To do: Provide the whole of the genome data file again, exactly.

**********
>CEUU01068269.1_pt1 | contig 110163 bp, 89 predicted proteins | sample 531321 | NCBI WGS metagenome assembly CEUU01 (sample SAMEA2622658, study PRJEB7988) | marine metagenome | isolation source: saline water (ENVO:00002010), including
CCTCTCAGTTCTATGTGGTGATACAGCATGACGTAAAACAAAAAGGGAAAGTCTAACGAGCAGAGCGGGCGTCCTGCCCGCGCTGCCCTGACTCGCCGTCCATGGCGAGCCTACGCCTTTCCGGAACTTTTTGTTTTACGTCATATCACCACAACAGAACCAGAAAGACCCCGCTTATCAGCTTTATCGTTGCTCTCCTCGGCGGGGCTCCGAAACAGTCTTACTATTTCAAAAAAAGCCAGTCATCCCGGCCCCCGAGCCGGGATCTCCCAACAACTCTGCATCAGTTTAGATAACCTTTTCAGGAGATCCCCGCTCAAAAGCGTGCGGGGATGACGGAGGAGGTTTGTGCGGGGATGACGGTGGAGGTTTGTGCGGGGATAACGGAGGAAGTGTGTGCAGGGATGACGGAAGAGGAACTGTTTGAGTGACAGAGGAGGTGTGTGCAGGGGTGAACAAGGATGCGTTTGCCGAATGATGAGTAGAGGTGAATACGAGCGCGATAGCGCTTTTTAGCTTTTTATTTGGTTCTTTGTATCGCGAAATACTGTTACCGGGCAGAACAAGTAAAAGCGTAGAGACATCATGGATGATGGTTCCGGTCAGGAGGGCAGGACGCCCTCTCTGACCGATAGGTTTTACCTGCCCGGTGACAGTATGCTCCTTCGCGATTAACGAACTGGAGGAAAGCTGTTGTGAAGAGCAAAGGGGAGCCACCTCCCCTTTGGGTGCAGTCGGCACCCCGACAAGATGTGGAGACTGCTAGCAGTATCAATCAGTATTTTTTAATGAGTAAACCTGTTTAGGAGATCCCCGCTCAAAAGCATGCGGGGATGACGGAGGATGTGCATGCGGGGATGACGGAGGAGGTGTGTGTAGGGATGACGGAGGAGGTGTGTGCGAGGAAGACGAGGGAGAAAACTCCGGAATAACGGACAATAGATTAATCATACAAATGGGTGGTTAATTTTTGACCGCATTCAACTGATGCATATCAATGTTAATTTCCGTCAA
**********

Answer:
>CEUU01068269.1_pt1 | contig 110163 bp, 89 predicted proteins | sample 531321 | NCBI WGS metagenome assembly CEUU01 (sample SAMEA2622658, study PRJEB7988) | marine metagenome | isolation source: saline water (ENVO:00002010), including
CCTCTCAGTTCTATGTGGTGATACAGCATGACGTAAAACAAAAAGGGAAAGTCTAACGAGCAGAGCGGGCGTCCTGCCCGCGCTGCCCTGACTCGCCGTCCATGGCGAGCCTACGCCTTTCCGGAACTTTTTGTTTTACGTCATATCACCACAACAGAACCAGAAAGACCCCGCTTATCAGCTTTATCGTTGCTCTCCTCGGCGGGGCTCCGAAACAGTCTTACTATTTCAAAAAAAGCCAGTCATCCCGGCCCCCGAGCCGGGATCTCCCAACAACTCTGCATCAGTTTAGATAACCTTTTCAGGAGATCCCCGCTCAAAAGCGTGCGGGGATGACGGAGGAGGTTTGTGCGGGGATGACGGTGGAGGTTTGTGCGGGGATAACGGAGGAAGTGTGTGCAGGGATGACGGAAGAGGAACTGTTTGAGTGACAGAGGAGGTGTGTGCAGGGGTGAACAAGGATGCGTTTGCCGAATGATGAGTAGAGGTGAATACGAGCGCGATAGCGCTTTTTAGCTTTTTATTTGGTTCTTTGTATCGCGAAATACTGTTACCGGGCAGAACAAGTAAAAGCGTAGAGACATCATGGATGATGGTTCCGGTCAGGAGGGCAGGACGCCCTCTCTGACCGATAGGTTTTACCTGCCCGGTGACAGTATGCTCCTTCGCGATTAACGAACTGGAGGAAAGCTGTTGTGAAGAGCAAAGGGGAGCCACCTCCCCTTTGGGTGCAGTCGGCACCCCGACAAGATGTGGAGACTGCTAGCAGTATCAATCAGTATTTTTTAATGAGTAAACCTGTTTAGGAGATCCCCGCTCAAAAGCATGCGGGGATGACGGAGGATGTGCATGCGGGGATGACGGAGGAGGTGTGTGTAGGGATGACGGAGGAGGTGTGTGCGAGGAAGACGAGGGAGAAAACTCCGGAATAACGGACAATAGATTAATCATACAAATGGGTGGTTAATTTTTGACCGCATTCAACTGATGCATATCAATGTTAATTTCCGTCAA